Louis Awad

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Louis Awad

Louis Awad (Arabic: لويس عوض‎) (el-Minya, 1915 - 1990)[1] was an Egyptian intellectual and a writer.

Born in the upper Egypt, in Sharuna village, in Minya, Egypt, Awad studied at the literature department of Cairo University before setting off to England for further studies before the Second World War. He returned to Egypt in 1941, after which he lived in the Cairo district of Dokki for much of his adult life.[2]

He studied literature at Cairo University, Cambridge University,[3] and Princeton University. In 1947 he was a professor of English at Cairo University and published a revolutionary collection of poems called Plotoland (also spelled Plutoland) wherein he introduced free verse forms to Egyptian literature and presented a scathing attack on traditionalism in poetry.[4][5]

He was the first Egyptian chairman of the English Department (Faculty of Letters) at Cairo University and while there, he encouraged students to listen to classical music.[6] When surrealism in art reached Egypt, he didn't denounce it but was quoted as saying, "“Whatever we think about the originality of this art form in Egypt, it was good at dealing a death blow to academism.”[7][8]

From 1945 to 1950 he joined with other writers who drew from Marxism and other sources in a call for the total reform of Egyptian society.[5] He attended talks by Taha Hussein with Denys Johnson-Davies.[9] He was outspoken in his wish for "democratization and secularism in the Arab world"[10] and he is celebrated in Egypt for having been a contemporary thinker.[11][12]

Awad's unwavering critical stance continued after the 1952 revolution. As a consequence, he suffered the humiliation of being forced to resign his position at Cairo University in 1954.[13][14] In 1976, he wrote about the revolution in The Seven Masks of Nasserism: Discussing Heikal and Tawfik Al-Hakim.[15]

Awad became the literary editor at the newspaper al-Ahram-the largest daily newspaper of the Middle East making him one of the leading opinion-makers in the Arab world.[16]

See also

References

  1. ^ Ḥajjī, Ṭāriq Aḥmad (2003). Culture, Civilization, and Humanity. Taylor & Francis US. p. 372. ISBN 9780714684345. Retrieved 20 November 2016.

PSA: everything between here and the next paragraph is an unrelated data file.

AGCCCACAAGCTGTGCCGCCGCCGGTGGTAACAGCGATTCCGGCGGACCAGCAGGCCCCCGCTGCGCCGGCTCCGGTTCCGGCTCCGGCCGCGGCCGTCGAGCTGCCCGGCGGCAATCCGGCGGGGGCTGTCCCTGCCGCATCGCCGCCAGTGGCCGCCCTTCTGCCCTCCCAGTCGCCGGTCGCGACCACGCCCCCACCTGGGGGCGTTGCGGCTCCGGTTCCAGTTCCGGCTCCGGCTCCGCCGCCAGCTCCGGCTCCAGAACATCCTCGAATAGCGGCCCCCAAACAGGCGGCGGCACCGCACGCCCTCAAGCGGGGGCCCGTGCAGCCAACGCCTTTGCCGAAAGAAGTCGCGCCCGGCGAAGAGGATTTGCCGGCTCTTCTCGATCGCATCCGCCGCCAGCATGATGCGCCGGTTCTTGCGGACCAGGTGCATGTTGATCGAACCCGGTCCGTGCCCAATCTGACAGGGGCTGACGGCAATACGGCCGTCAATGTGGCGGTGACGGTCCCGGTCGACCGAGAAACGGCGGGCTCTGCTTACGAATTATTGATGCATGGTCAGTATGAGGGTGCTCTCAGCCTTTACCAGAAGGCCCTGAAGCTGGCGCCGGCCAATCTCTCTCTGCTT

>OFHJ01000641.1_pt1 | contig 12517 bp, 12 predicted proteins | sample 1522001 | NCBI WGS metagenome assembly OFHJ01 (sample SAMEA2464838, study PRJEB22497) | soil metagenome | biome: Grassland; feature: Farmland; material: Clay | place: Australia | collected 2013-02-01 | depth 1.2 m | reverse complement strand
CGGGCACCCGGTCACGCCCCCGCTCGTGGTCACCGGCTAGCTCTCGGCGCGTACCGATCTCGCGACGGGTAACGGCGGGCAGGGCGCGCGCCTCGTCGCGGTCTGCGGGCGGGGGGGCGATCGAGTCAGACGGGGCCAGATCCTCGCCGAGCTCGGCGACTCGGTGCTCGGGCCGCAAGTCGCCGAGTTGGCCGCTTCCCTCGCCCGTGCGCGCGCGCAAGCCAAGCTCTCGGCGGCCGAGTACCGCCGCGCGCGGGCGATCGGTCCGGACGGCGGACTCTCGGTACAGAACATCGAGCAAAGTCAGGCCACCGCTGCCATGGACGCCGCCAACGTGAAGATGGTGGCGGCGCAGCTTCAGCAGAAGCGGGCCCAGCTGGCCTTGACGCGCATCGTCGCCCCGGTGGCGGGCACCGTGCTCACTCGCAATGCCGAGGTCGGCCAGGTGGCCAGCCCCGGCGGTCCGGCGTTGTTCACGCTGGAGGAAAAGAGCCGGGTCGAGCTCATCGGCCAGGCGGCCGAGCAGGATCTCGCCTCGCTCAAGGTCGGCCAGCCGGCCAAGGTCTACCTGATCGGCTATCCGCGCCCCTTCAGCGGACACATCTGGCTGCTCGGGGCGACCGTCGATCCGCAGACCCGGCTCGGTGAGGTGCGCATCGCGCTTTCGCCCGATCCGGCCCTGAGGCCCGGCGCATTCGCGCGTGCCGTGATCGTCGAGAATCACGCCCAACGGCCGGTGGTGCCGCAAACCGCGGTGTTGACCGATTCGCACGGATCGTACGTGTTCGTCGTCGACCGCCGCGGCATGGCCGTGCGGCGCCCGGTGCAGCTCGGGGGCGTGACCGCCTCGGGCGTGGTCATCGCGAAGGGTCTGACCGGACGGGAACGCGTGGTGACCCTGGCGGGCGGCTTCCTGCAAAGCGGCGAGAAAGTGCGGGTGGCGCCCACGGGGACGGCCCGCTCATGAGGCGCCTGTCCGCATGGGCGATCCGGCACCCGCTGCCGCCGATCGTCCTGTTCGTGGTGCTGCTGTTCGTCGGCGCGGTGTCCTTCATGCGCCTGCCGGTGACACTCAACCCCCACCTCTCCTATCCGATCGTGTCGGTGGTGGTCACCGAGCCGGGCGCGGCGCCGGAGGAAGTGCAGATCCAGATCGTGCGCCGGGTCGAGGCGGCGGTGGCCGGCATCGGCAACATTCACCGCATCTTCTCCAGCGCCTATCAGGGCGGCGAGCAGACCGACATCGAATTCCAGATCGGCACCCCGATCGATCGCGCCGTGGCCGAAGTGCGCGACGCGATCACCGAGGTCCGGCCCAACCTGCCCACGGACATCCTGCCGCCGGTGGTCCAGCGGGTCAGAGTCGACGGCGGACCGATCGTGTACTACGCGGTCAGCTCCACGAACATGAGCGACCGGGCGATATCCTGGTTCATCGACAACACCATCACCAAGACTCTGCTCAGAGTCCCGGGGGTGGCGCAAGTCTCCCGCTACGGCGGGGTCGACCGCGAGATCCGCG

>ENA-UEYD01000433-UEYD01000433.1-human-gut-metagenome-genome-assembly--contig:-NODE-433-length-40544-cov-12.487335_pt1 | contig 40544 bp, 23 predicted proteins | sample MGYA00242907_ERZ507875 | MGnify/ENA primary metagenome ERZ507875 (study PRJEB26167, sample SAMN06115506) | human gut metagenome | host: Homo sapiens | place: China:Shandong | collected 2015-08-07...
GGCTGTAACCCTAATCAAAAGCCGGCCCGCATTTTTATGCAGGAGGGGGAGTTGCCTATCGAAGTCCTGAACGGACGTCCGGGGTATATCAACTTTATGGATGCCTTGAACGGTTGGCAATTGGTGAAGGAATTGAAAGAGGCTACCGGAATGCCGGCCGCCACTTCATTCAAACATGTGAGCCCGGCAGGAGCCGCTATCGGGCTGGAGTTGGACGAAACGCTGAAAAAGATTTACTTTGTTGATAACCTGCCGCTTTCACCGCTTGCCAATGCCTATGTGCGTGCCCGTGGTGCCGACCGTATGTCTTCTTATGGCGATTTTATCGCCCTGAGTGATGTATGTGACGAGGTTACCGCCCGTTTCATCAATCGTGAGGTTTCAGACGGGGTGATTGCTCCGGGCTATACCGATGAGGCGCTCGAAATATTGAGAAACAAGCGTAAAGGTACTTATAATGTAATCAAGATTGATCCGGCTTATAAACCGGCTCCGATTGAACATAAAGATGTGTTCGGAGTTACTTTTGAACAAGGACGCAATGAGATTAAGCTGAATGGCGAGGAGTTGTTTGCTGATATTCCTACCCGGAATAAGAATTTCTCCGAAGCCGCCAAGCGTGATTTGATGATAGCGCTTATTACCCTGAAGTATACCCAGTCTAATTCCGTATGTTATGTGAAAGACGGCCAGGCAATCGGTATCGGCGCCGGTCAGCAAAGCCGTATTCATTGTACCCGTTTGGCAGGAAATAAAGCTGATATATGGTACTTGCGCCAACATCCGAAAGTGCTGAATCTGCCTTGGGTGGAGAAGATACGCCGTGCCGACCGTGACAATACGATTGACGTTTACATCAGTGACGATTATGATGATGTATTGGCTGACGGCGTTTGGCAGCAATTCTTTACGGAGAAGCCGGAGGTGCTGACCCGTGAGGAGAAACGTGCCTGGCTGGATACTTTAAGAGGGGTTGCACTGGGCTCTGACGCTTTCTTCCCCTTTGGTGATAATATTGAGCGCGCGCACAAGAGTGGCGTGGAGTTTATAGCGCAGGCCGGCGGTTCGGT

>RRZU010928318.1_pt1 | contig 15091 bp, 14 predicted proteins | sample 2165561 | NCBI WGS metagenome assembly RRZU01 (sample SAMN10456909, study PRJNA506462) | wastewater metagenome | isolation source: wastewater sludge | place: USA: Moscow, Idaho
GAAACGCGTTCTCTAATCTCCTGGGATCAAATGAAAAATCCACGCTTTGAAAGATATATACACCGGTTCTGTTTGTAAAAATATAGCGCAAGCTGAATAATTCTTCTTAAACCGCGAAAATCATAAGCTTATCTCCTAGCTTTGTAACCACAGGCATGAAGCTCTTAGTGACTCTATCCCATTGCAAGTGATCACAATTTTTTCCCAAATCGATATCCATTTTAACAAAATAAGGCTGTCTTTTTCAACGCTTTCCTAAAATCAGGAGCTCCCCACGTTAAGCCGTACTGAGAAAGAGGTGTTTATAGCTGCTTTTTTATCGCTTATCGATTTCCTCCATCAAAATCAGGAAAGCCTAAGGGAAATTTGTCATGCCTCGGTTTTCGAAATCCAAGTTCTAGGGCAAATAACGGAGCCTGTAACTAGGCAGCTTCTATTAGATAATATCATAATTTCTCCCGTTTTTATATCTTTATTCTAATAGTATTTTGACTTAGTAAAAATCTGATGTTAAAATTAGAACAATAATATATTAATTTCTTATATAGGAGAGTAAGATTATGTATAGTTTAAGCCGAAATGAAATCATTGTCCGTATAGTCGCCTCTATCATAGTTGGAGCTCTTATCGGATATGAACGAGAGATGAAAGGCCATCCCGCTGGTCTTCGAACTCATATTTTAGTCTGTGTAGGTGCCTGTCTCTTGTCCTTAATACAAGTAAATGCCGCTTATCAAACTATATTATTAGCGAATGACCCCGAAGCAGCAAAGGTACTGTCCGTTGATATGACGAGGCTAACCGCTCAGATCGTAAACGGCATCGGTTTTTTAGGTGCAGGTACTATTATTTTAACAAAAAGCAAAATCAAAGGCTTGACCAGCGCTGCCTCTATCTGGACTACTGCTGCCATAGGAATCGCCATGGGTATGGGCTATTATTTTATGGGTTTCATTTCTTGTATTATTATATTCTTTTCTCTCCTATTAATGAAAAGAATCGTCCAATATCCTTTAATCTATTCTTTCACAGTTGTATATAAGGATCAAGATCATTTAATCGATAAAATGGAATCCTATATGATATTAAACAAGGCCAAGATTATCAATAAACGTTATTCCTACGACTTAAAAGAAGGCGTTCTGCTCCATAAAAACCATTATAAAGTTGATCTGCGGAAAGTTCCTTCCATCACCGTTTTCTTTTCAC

2. ^ Habashi, Fawzi, معتقل كل العصور, "Prisoner in all Epochs," Dar Merit, Cairo, 2004, P.28
  3. ^ Johnson-Davies, D., & Mahfouz, N. (2006). Chapter 7. In Memories in Translation: A Life between the Lines of Arabic Literature (pp. 43-48). American University in Cairo Press. Retrieved from https://www.jstor.org/stable/j.ctt15m7k62.10
  4. ^ Jabr, Fadel K. (2011). "The Children of Gilgamesh: A Half Century of modern Iraqi Poetry" (PDF). Metamorphoses (Smith College of Northampton, Massachusetts. Archived (PDF) from the original on 11 December 2016. Retrieved 20 November 2016. 
  5. ^ a b Brugman, J. (1984). An Introduction to the History of Modern Arabic Literature in Egypt. BRILL. ISBN 9789004071728. Retrieved 20 November 2016. 
  6. ^ "Melody and the human soul". Al Ahram Weekly. October 15, 2015. Archived from the original on 20 November 2016. Retrieved 20 November 2016. 
  7. ^ Beránek, Ondřej (2005). "The Surrealist Movement in Egypt in the 1930s and the 1940s". Archive Oriental (73.2): 219. Archived from the original on 16 November 2016. Retrieved 20 November 2016. 
  8. ^ "He was a fearless pioneer". al-Ahrām. December 30, 1966. 
  9. ^ Johnson-Davies, D., & Mahfouz, N. (2006). Chapter 5. In Memories in Translation: A Life between the Lines of Arabic Literature (pp. 35-38). American University in Cairo Press. Retrieved from https://www.jstor.org/stable/j.ctt15m7k62.8
  10. ^ Luciano-Adams, Beige (2005). "Louis Awad's Secular Tradition; Samir Nakash's Love of Arab Culture; Rethinking Edward Said's 'Orientalism'; Arab Satellite TV Funding". Al Jadid. 10 (48). Archived from the original on 20 November 2016. Retrieved 20 November 2016. 
  11. ^ "Gratitude". SIS gov egypt. Archived from the original on 20 November 2016. Retrieved 20 November 2016. 
  12. ^ "Celebrated literary critic Abdel-Rahman Abu Ouf dies". ahram online org. January 1, 2012. Archived from the original on 20 November 2016. Retrieved 20 November 2016. 
  13. ^ Tsourapas, Gerasimos (2015). "Nasser's Educators and Agitators across al-Watan al-'Arabi : Tracing the Foreign Policy Importance of Egyptian Regional Migration, 1952-1967" (PDF). British Journal of Middle Eastern Studies. Archived (PDF) from the original on 20 November 2016. Retrieved 20 November 2016. 
  14. ^ Hegazi, Ahmed Abdel Moaty (May 10, 2012). ""It is a cause for all of us!" — The case of Adel Imam". ahram online org. Archived from the original on 20 November 2016. Retrieved 20 November 2016. 
  15. ^ Saad, Mohammed (July 24, 2015). "10 books you should read about the 1952 revolution". ahram online. Archived from the original on 20 November 2016. Retrieved 20 November 2016. 
  16. ^ Turck, Nancy B. (September 1972). "The Authoritative Al-Ahram". Saudi Aramco World. 23 (5). Archived from the original on 2016-11-20. 

External reference

  • The permanent revolution: From Cairo to Paris with the Egyptian surrealists by Fatenn Mostafa Kanafani 11/11/2016
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